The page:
Stop smoking (or don’t start at all)
Sure, everyone knows that smoking is bad for their overall health, but not everyone realizes just how bad it really is. Smoking does much more than stain your teeth yellow and prematurely give you wrinkles. It damages everything from your respiratory to your circulatory system, oftentimes in serious, irreparable ways.
Eat a varied diet with lots of fruits and vegetables
Vitamin supplements may help, but there’s no better way to get your nutrients than from nine servings a day of fresh produce. Fruits and vegetables contain crucial fiber, antioxidants, trace minerals, and tons of vitamins to help fight chronic illness.
Cut down on the amount of sugar in your diet
Especially if you suffer from diabetes, it’s important to reduce and monitor the amount of sugars in your diet. While refined white sugar and high-fructose corn syrup are obvious culprits, even “healthier” sugars like agave syrup and honey are just as high in empty calories.
Stick to healthy fats
Not all fats are created equal. To help keep chronic heart conditions in check, try to eat mono- and polyunsaturated fats found in plant sources including nuts, seeds, oils, and legumes, as well as seafood. Avoid saturated fats from coconut oil or animal products like butter and lard whenever possible.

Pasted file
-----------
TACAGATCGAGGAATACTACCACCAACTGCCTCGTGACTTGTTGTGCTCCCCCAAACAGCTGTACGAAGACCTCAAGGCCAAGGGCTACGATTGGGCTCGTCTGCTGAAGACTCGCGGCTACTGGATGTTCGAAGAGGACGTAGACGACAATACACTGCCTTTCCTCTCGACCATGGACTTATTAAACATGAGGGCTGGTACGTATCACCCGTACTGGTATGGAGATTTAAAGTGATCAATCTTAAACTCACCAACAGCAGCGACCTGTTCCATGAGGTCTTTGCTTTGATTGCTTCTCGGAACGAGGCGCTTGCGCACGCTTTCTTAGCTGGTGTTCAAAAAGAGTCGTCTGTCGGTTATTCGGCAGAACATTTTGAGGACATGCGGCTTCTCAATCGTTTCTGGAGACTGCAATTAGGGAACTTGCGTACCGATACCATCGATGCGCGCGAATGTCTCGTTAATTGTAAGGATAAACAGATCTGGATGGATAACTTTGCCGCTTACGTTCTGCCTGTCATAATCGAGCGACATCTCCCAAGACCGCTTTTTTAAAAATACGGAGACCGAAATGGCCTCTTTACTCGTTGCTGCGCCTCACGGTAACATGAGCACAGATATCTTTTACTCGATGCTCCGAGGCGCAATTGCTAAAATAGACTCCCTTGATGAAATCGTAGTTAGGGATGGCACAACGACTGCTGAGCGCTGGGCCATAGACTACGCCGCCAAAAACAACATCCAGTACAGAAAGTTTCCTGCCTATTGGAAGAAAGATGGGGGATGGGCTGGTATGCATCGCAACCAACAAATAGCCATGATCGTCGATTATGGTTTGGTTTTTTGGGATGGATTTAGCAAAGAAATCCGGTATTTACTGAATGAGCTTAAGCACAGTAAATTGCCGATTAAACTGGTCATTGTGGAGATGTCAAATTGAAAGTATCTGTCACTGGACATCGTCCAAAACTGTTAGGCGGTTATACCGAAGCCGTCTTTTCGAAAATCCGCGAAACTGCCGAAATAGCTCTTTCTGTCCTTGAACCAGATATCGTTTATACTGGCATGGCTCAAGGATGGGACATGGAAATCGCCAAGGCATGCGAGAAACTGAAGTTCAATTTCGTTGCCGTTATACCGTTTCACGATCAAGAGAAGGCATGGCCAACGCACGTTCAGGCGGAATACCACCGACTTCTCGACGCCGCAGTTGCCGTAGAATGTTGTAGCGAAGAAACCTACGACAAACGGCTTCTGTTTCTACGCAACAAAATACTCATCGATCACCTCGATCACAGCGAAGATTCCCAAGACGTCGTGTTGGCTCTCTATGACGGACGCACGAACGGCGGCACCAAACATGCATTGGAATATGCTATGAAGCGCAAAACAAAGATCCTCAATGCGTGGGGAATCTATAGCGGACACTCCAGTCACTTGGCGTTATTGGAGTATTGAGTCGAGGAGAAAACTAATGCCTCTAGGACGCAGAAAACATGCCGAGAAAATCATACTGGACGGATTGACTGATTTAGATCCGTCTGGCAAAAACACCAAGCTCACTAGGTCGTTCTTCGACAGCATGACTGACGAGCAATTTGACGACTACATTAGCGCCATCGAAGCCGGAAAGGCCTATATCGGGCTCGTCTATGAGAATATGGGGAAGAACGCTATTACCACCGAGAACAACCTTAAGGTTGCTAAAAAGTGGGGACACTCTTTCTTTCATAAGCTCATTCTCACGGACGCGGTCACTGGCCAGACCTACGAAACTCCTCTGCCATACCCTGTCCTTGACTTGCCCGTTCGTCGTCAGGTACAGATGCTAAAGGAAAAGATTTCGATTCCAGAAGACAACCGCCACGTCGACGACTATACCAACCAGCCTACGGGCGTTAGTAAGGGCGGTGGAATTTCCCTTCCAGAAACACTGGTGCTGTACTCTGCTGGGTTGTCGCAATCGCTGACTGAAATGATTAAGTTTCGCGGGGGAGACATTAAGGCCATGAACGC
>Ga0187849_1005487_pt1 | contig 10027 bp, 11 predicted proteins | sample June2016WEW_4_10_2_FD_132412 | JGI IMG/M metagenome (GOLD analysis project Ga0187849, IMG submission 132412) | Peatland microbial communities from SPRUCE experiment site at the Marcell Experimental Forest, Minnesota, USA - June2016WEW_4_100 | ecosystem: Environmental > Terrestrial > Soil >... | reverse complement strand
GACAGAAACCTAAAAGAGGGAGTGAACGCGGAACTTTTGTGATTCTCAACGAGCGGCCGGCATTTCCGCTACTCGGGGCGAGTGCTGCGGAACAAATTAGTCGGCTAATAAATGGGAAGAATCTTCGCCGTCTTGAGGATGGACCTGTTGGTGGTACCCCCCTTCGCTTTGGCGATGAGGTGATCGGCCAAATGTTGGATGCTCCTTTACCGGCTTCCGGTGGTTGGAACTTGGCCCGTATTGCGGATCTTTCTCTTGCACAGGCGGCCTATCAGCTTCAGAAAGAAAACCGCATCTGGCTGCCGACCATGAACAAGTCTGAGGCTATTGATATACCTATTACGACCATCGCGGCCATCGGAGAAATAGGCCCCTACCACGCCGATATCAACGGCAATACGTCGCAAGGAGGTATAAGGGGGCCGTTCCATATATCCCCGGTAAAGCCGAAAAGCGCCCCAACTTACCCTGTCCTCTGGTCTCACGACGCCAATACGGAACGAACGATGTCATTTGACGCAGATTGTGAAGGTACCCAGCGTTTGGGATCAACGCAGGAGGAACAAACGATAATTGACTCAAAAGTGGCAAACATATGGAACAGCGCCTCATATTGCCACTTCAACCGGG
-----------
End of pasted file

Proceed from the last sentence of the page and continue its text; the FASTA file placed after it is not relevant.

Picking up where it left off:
Get more sleep
Scientists are still discovering ways in which sleep helps the body heal itself. Especially if you’re suffering from a chronic health condition, a good night’s rest is imperative. Aim for a minimum of eight hours of shut-eye every night.
Watch your stress levels
High levels of cortisol have been shown to exacerbate all kinds of medical problems, including hypertension, heart function, mental health, and more. If you’re suffering from prolonged periods of stress, consider practicing yoga, tai chi, or mindful meditation on a regular basis to calm down.
Remember that not all carbs are created equal
Carbohydrates may have gotten a bad name in recent years, but many can be beneficial to your health. Swap refined grains like white rice and white bread for whole grains like quinoa, barley, whole wheat, brown rice, and farro, as legumes like chickpeas, lentils, and black beans. The extra fiber and B vitamins have all kinds of benefits.
Exercise (discuss with your doctor first)
Moderate to strenuous exercise can be beneficial to many chronic medical conditions, but it’s important not to overdo it. Talk to your primary physician before starting an exercise regime and make sure you’re not putting unnecessary strain on your body.